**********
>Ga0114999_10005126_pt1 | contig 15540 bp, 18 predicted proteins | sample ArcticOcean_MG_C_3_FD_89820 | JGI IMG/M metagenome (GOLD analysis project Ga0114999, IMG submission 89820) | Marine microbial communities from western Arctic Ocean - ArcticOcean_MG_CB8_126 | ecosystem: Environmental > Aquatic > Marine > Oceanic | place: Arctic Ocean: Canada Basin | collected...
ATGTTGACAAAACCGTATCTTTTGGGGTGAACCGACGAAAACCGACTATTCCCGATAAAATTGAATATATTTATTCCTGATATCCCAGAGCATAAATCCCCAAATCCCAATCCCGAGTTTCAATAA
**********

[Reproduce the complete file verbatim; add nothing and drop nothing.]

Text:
>Ga0114999_10005126_pt1 | contig 15540 bp, 18 predicted proteins | sample ArcticOcean_MG_C_3_FD_89820 | JGI IMG/M metagenome (GOLD analysis project Ga0114999, IMG submission 89820) | Marine microbial communities from western Arctic Ocean - ArcticOcean_MG_CB8_126 | ecosystem: Environmental > Aquatic > Marine > Oceanic | place: Arctic Ocean: Canada Basin | collected...
ATGTTGACAAAACCGTATCTTTTGGGGTGAACCGACGAAAACCGACTATTCCCGATAAAATTGAATATATTTATTCCTGATATCCCAGAGCATAAATCCCCAAATCCCAATCCCGAGTTTCAATAA